market was implemented in line with stringent IMF demands. This led to a drastic
reduction in employment, mostly of regular workers at large companies. During the
2008 financial crisis, the government initiated “job-sharing” efforts to avoid large falls
in the employment. These efforts were centred on maintaining jobs by cutting working
hours and wages and adopting flexible working conditions rather than mass lay-off
(see Box 2.1).

Box 2.1 The 2009 social dialogue and the job-sharing efforts in Korea

It was agreed upon by labour and management that through “job-sharing,” management
would limit lay-offs and help workers maintain their employment status through the sharing of
duties. In 2009, immediately after the advent of the 2008 global financial crisis, an agreement
was reached between labour and management to put this into action. In February 2009, the
Federation of Korean Trade Unions (FKTU) and the Korea Employers Federation (KEF) formed
an emergency committee consisting of representatives of labour, employers and civil society
sides and the government for the purpose of conceiving measures to overcome the economic
crisis. Through official meetings and various discussions, the committee adopted an
“Agreement among labour, employers, civil society and government to overcome the economic
crisis.” Through this agreement, workers and employers agreed to share and maintain jobs
through freezes, returns, and cuts in wages, as well as restrictions in lay-offs, and to share the
pain through increased concessions and negotiations between labour and management at the
corporate, regional and national levels.

To overcome the crisis, the government pursued various measures, such as increasing the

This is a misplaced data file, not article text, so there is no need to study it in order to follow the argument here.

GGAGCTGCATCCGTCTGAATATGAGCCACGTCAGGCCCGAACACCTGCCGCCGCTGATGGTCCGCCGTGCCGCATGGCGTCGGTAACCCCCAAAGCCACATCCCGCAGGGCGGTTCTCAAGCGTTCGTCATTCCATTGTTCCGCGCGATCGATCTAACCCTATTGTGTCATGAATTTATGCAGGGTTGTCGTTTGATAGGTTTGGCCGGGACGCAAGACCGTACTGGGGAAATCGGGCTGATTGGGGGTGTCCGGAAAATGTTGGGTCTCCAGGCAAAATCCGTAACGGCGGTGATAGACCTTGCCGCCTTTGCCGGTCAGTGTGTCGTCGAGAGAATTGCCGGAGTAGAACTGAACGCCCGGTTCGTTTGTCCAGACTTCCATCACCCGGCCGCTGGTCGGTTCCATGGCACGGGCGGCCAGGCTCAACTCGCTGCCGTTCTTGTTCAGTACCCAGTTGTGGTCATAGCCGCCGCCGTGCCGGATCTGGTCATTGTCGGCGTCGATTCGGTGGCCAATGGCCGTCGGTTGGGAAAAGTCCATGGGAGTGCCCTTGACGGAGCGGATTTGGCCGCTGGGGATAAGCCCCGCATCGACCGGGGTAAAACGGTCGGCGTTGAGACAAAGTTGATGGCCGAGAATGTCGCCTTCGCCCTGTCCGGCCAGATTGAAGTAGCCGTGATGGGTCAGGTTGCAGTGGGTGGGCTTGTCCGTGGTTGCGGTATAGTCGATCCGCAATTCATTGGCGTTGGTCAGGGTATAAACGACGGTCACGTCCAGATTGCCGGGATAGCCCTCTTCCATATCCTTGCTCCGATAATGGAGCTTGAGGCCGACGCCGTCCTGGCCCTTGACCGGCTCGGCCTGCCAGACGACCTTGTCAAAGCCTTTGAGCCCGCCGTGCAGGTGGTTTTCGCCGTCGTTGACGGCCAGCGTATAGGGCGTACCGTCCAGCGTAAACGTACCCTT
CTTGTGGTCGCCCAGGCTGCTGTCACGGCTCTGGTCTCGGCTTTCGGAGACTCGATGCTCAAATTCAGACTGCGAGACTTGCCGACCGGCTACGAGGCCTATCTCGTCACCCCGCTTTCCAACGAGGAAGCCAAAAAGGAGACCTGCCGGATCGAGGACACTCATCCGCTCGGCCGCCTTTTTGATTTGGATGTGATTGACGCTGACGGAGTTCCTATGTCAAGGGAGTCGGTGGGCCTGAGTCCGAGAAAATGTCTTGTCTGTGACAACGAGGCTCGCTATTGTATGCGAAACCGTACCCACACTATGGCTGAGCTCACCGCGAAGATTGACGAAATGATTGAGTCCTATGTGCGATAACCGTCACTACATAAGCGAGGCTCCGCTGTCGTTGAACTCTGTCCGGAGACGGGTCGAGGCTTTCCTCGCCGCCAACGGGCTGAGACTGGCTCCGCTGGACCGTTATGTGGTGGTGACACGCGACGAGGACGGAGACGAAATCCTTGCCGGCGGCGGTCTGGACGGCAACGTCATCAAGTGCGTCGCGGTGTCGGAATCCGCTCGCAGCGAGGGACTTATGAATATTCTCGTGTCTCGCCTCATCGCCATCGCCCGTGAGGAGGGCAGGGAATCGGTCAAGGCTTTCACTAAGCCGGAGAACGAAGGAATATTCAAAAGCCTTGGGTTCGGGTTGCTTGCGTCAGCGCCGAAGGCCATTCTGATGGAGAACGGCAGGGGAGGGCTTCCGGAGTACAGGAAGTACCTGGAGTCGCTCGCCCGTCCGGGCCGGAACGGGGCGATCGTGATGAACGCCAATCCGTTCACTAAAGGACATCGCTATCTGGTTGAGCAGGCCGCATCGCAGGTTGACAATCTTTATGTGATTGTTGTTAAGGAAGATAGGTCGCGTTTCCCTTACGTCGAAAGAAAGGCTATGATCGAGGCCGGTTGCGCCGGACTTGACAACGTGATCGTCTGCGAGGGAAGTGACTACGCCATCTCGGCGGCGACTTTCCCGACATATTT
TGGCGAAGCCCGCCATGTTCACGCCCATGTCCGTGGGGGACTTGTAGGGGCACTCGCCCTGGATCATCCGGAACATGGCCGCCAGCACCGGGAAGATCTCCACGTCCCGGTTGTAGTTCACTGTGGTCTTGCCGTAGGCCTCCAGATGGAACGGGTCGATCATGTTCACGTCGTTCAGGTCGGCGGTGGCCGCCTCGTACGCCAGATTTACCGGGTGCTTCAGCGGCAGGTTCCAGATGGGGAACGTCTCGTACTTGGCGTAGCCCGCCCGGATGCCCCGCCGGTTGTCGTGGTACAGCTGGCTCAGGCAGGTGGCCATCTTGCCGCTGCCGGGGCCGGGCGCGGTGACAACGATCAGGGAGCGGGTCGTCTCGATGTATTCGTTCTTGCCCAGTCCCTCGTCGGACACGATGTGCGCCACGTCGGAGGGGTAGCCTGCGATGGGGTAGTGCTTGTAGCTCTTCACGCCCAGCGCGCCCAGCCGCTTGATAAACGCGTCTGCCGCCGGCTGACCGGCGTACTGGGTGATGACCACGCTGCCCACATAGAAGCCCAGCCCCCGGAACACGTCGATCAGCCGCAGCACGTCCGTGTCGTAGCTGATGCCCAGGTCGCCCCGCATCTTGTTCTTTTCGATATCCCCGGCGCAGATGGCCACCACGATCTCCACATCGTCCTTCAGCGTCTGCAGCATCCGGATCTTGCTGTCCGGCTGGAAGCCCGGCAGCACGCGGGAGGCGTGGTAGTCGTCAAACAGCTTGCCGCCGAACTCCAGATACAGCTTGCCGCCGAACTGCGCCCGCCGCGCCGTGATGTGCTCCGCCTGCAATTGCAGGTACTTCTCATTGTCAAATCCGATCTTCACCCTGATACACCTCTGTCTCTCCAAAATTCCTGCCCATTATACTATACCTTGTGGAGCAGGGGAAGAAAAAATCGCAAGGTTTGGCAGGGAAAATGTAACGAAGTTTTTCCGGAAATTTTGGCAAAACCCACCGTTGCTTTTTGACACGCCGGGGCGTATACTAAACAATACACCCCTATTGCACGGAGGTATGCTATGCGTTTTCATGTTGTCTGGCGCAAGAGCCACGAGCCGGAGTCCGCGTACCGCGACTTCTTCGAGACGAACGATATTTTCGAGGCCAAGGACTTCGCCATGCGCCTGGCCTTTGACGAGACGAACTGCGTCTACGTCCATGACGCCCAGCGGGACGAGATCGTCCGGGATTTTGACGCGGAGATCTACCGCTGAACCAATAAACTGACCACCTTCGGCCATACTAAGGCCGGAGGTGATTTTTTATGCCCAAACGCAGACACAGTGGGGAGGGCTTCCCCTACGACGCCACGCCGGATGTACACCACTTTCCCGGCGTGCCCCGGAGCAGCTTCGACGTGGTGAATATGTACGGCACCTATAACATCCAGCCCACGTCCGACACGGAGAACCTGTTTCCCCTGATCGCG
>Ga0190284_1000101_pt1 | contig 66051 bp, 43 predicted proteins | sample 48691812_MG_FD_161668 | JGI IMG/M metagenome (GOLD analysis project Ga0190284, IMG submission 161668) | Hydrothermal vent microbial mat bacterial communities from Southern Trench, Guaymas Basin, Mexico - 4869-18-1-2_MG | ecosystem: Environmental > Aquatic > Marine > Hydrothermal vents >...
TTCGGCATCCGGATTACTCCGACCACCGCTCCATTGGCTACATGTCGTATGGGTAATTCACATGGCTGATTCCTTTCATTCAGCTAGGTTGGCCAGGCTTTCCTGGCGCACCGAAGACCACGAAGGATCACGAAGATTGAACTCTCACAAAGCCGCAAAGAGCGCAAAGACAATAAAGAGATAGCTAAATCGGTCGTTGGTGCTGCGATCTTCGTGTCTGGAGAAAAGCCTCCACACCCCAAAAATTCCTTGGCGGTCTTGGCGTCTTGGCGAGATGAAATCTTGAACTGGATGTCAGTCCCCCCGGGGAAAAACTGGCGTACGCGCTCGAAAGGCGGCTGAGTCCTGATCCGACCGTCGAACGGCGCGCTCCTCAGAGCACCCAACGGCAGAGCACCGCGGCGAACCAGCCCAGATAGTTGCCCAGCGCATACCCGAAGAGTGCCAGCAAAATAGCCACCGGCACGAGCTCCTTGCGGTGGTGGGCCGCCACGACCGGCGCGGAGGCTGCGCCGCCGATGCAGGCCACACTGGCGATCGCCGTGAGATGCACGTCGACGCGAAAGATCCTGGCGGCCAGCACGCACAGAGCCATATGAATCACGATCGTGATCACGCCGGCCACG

financial assistance to companies that maintain employees by initiating temporary shutdowns
or holding training sessions rather than laying off workers. The level of assistance for
temporary shutdowns of operations and suspensions of workers was increased from two-thirds
to three-quarters of paid allowance (one-half to two-thirds for large companies).

Panel B of Figure 2.5 shows a drastic fall in the employment growth of advanced
countries as caused by the global economic crisis of 2008. In the United States, Japan
and most countries in Europe, as the economic growth rates dropped, employment

8
2. Two Economic Crises and Labour Market Evolution

growth rates fell simultaneously. In the case of Korea, however, with the rapid
economic recovery and tripartite constituents’ cooperation for overcoming the crisis,
there was less variance in the economic growth rate than there was in the major
advanced economies, and the fall in employment was less extensive.

Figure 2.5 Employment adjustment to GDP growth

Panel A: Quarterly GDP and employment growth rate in Korea (per cent)
15

                                   ASIAN                                                                         GLOBAL
10                               FINANCIAL                                                                      ECONOMIC
                                   CRISIS                                                                         CRISIS